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  1. Mythic Bean

    Mythic Bean New Member

    Jan 13, 2013
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    With a bear in a big blue house

    Picking a setting, genre, etc. should be the easy part, shouldn't it?

    Discussion in 'Plot Development' started by Mythic Bean, Jan 13, 2013.

    I've always had so many ideas for stories, about beautiful settings or interesting scenarios, etc, but most of these stories have failed because I've failed to give them any real point or substance beyond they pretty setting or the action or the fancy sci-fi ideas. What real conflict there was was shoved in where it didn't fit, or were large instances so spread apart I had a hard time connecting them.
    Today I planned out the emotional development of my character through an entire novel, but I still do not know:
    -the setting
    -the genre
    -the gender of any character
    -the time period
    -most of the plot

    I am having the opposite problem from what I've always had. Instead of having the clothes and skin of a story without bones, I have the skeleton with nothing to put on it.
    I'll get through it, but I was wondering if anybody has any advice or has had a similar experience.
    It's just kind of funny, I guess.
  2. popsprocket

    popsprocket Member

    Oct 30, 2012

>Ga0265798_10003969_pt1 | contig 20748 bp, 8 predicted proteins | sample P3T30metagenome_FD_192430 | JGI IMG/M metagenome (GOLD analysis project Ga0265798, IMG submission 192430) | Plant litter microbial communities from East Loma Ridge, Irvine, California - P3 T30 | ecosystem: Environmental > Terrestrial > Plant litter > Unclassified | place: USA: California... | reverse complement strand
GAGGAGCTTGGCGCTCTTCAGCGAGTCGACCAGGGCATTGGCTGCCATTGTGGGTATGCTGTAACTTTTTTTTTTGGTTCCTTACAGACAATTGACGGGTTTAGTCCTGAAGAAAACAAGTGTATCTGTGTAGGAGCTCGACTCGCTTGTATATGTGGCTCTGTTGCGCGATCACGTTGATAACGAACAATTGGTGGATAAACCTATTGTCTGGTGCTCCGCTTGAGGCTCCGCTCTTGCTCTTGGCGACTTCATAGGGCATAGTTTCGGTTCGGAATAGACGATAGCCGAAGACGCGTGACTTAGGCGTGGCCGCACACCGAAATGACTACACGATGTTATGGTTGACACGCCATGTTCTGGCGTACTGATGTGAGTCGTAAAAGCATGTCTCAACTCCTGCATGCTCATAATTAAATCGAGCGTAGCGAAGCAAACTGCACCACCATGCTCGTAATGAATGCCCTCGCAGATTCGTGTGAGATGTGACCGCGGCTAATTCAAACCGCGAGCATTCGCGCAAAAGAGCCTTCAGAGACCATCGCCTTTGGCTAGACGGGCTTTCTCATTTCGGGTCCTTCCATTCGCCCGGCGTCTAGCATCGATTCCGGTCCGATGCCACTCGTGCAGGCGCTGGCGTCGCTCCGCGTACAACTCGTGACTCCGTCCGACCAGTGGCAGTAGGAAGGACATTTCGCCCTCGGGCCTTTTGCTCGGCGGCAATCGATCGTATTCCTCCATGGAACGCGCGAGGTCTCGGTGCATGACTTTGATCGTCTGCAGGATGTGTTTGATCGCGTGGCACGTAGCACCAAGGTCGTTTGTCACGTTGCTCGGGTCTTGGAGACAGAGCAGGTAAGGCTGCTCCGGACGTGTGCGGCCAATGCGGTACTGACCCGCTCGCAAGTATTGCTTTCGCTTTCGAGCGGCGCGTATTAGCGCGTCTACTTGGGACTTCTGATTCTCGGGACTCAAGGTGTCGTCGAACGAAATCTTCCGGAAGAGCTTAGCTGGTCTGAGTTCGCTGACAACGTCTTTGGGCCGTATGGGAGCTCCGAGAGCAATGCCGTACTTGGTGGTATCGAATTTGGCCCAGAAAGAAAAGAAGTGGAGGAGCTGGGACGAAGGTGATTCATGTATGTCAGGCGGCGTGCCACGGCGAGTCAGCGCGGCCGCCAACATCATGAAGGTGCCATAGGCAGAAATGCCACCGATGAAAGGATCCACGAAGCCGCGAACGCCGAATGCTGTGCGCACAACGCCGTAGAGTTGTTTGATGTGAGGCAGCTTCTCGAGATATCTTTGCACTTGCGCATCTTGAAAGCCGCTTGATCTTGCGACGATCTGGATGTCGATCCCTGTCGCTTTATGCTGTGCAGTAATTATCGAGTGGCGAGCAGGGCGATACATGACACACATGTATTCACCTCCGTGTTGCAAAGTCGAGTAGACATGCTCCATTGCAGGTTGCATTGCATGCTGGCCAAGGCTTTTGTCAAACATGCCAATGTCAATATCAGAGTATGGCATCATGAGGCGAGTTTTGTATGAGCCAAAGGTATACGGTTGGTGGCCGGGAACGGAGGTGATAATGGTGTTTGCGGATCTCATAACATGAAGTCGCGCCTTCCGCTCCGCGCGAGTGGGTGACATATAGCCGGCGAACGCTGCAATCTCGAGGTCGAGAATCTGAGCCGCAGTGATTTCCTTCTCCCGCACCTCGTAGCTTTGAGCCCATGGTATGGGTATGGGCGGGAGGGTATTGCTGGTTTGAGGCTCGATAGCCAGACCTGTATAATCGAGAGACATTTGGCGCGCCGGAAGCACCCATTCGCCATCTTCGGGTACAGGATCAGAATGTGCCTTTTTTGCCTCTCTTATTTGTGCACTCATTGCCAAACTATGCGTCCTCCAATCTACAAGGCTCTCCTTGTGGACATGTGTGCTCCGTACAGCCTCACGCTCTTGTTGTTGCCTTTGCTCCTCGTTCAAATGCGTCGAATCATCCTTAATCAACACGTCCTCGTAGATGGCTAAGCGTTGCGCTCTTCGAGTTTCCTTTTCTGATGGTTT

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    I've heard from plenty of writers who prefer to start with characters. Personally it doesn't seem to matter since I usually develop a story from a single idea or prompt that could be on anything from the setting right down to the shortest scene ever written. The best way I find is to develop ideas concurrently. Don't just focus on your characters or setting, but do it all at the same time. Allow your ideas to cross-pollinate with one another and see where it travels organically.

    I think if you have the emotional development down you should be able to use that to find a conflict for your story. What circumstances drive them to change the way they do? Are those developments better suited to a man or a woman? What sort of setting would that conflict make sense in? After that it should be smooth sailing.
  3. Tattat44

    Tattat44 Member

    Feb 6, 2011
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    I'm usually the opposite, I have a setting and I find characters that are struggling through it's challenges and intricacies. If you've made a good enough setting the characters will jump out at you as important stories within your setting that need to be told to better understand the setting itself.

    Maybe it's just a personal thing, but I think the reason you are having difficulty is because it is hard to develop emotionally when you don't first have a compelling and convincing setting.

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